What are examples of automated testing?

July 31st, 2018 by inflectra

Someone on Quora asked the expansive question - "What are examples of automated testing?". When I read this question, it made me think - that is such as vast question, since it can encompass so many different types of testing (hardware, software, network, security, performance, compatibility), all of which can be done automatically or manually depending on the situation. However I thought it might be useful to describe some different examples...

Hardware Testing

Automated testing of hardware systems has a long pedigree, with industrial systems having developed "test harnesses" pretty much right from the inception of the systems engineering industry. After all, if you are creating a complex electronic system with many different circuits, boards, and components, you needed a way to test different parts of it isolation. Similar to unit testing software, you create an electronic rig that simulates the inputs and measures the various outputs from the device being tested. It can send a large number of different signals, measure the results and compare the values. This is much easier than manually trying them and recording the output voltages on paper.

Similarly, for testing the entire device you may have a large-scale test rig that lets you put a vehicle or machine into a test environment that can simulate the real-world usage without having to actually use the device in the wild. This is particularly useful for vehicles or safety systems that you cannot easily test without a lot of precautions (test driver, closed track, actual power station, etc.). You will eventually test the devices in the real world, but automated solutions to test them in a lab environment reduces cost and improves quality.

Software Testing

When you are testing software systems, it is a very similar approach, you need to isolate specific functions (unit testing), then test entire modules (functional testing), then test entire systems (end to end system testing), and finally test all the external interfaces (API testing and/or UI testing). This is described more detail in our Testing Methodologies Whitepaper.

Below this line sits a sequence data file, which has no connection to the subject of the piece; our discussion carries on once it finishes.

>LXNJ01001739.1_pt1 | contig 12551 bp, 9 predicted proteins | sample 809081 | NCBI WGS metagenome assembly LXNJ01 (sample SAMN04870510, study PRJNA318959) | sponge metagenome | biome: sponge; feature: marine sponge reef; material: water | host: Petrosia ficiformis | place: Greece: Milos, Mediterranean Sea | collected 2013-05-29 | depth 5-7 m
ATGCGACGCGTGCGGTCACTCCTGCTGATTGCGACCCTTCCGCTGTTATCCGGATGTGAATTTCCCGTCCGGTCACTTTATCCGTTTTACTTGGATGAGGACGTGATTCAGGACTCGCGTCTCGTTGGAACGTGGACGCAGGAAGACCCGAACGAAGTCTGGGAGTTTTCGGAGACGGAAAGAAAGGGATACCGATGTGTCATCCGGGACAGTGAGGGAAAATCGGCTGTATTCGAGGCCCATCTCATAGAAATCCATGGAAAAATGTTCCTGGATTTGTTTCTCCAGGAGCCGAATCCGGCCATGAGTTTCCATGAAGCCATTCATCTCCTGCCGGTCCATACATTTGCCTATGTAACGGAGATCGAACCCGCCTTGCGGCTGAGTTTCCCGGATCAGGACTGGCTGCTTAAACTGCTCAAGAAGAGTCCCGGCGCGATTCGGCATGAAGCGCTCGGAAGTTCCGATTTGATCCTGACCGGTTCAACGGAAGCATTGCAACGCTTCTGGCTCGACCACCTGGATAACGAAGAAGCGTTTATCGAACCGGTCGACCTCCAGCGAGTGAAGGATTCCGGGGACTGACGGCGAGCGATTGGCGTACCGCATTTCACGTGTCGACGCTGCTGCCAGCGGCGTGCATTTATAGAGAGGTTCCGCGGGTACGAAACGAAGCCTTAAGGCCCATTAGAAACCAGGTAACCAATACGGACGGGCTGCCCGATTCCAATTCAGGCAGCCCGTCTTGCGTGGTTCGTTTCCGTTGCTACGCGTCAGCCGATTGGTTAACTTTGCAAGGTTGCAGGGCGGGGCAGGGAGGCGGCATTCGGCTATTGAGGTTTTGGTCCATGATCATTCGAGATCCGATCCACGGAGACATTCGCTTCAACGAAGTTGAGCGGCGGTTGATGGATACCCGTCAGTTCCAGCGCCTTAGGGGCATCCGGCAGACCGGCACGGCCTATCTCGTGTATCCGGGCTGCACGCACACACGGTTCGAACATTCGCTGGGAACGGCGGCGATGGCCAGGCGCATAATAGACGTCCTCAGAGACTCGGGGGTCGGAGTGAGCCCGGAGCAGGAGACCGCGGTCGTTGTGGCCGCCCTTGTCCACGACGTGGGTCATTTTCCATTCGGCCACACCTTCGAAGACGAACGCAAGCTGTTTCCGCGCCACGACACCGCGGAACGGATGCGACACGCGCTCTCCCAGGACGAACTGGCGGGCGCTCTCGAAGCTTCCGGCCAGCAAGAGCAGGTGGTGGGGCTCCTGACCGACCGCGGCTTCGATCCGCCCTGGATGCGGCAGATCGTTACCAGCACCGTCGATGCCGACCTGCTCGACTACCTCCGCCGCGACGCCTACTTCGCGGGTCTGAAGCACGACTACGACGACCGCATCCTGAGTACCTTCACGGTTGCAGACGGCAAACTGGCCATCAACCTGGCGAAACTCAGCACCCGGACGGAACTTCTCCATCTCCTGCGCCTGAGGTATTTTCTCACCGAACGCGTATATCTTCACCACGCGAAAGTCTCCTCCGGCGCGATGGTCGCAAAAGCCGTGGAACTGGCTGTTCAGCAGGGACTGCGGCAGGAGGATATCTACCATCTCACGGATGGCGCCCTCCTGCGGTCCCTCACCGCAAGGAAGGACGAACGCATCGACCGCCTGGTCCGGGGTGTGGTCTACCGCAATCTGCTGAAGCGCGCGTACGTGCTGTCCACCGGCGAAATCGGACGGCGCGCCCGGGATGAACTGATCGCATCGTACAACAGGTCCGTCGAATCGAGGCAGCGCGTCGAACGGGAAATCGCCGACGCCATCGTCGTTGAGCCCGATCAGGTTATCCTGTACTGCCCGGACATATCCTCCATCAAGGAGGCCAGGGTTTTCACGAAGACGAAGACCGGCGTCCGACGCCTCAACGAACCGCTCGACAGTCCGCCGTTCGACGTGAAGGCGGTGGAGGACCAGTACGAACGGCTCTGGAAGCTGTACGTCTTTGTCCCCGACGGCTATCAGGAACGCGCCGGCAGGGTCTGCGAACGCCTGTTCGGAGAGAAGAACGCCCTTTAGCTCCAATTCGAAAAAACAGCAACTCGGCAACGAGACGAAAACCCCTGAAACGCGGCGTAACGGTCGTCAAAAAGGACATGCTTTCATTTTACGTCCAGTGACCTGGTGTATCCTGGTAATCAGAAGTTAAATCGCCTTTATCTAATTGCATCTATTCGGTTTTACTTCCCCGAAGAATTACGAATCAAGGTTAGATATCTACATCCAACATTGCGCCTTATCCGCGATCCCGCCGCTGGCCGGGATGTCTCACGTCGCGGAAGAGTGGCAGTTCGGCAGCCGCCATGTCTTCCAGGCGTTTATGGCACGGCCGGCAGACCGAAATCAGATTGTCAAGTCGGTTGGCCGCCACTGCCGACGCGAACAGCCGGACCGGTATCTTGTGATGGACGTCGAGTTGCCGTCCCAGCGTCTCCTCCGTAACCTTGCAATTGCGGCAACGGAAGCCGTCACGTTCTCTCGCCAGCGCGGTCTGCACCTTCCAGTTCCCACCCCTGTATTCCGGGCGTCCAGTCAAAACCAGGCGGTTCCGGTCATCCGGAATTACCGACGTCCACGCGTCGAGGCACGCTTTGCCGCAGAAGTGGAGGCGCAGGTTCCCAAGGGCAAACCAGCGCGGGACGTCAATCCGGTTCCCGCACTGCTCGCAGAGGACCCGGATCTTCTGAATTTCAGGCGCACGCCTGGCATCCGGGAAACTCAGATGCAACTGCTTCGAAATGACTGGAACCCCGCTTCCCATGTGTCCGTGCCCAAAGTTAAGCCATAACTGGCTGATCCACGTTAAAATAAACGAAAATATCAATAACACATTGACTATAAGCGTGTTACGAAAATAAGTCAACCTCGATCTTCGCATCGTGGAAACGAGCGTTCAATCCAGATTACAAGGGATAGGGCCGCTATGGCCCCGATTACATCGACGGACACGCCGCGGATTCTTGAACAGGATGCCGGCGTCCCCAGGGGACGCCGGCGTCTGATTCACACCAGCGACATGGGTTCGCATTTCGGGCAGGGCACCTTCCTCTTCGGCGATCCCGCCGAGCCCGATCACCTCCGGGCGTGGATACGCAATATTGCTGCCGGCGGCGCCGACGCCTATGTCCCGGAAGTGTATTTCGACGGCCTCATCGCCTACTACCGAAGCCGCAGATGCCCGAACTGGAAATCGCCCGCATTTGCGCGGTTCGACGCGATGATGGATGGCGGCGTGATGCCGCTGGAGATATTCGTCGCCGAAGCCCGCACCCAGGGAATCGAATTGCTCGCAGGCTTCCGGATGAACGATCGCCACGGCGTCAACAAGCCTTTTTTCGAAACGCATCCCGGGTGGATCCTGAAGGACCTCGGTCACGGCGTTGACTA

For specific examples of API testing and UI testing, we have some specific examples:

Finally, for general information on automated software testing, here are some more examples:

Performance Testing

Load testing, stress testing and performance testing are all different names for a set of types of automated testing where you use a load testing tool to simulate load by lots of users (called virtual users or VUs in the parlance) on an application being tested. The main difference in the terms is what the objectives are:

  • Load testing - you put the expected number of users against the application and see if it works OK.
  • Stress testing - you put an increasing number of users as load and see where it fails.
  • Performance testing / engineering - you put a varying number of users as load, measure performance, and re-engineer the application to improve response times.

Security Testing

Security testing, vulnerability testing and cyber testing are basically automated tests that you run against a piece of software, a network device, or an entire IT infrastructure and look for vulnerabilities that could be exploited by a hacker. Sometimes the testing will be looking for known versions of systems that are vulnerable (e.g. old versions of a web server), looking for specific attack vectors (stored XSS, CSRF), or even attempting to overload a system to see if it will reveal information (DDoS, Brute Force).

In addition, systems may try more active methods that actually try to hack into a system, rather than just looking for vulnerabilities passively. For example, testing password forms to see if they can be broken by brute force attacks, dictionary attacks, etc.

Compatibility Testing

Finally, another type of automated testing is compatibility testing. In the software world, you may need to do cross-browser testing, to test that the same web page or application works on different web browsers.

You may also have to test the same application on different mobile devices (iOS, Android) or a hardware system may need to work on different voltages (230V for Europe, 115V for North America), different USB versions, etc. This kind of testing is called compatibility testing and can be complex and expensive to perform because you have to maintain so many different types of device. So for automating this kind of testing you may want to use simulators that can simulate different devices, browsers or operating systems. In the hardware world it gets trickier, but you can use develop emulators and test labs that can test different possible environments.


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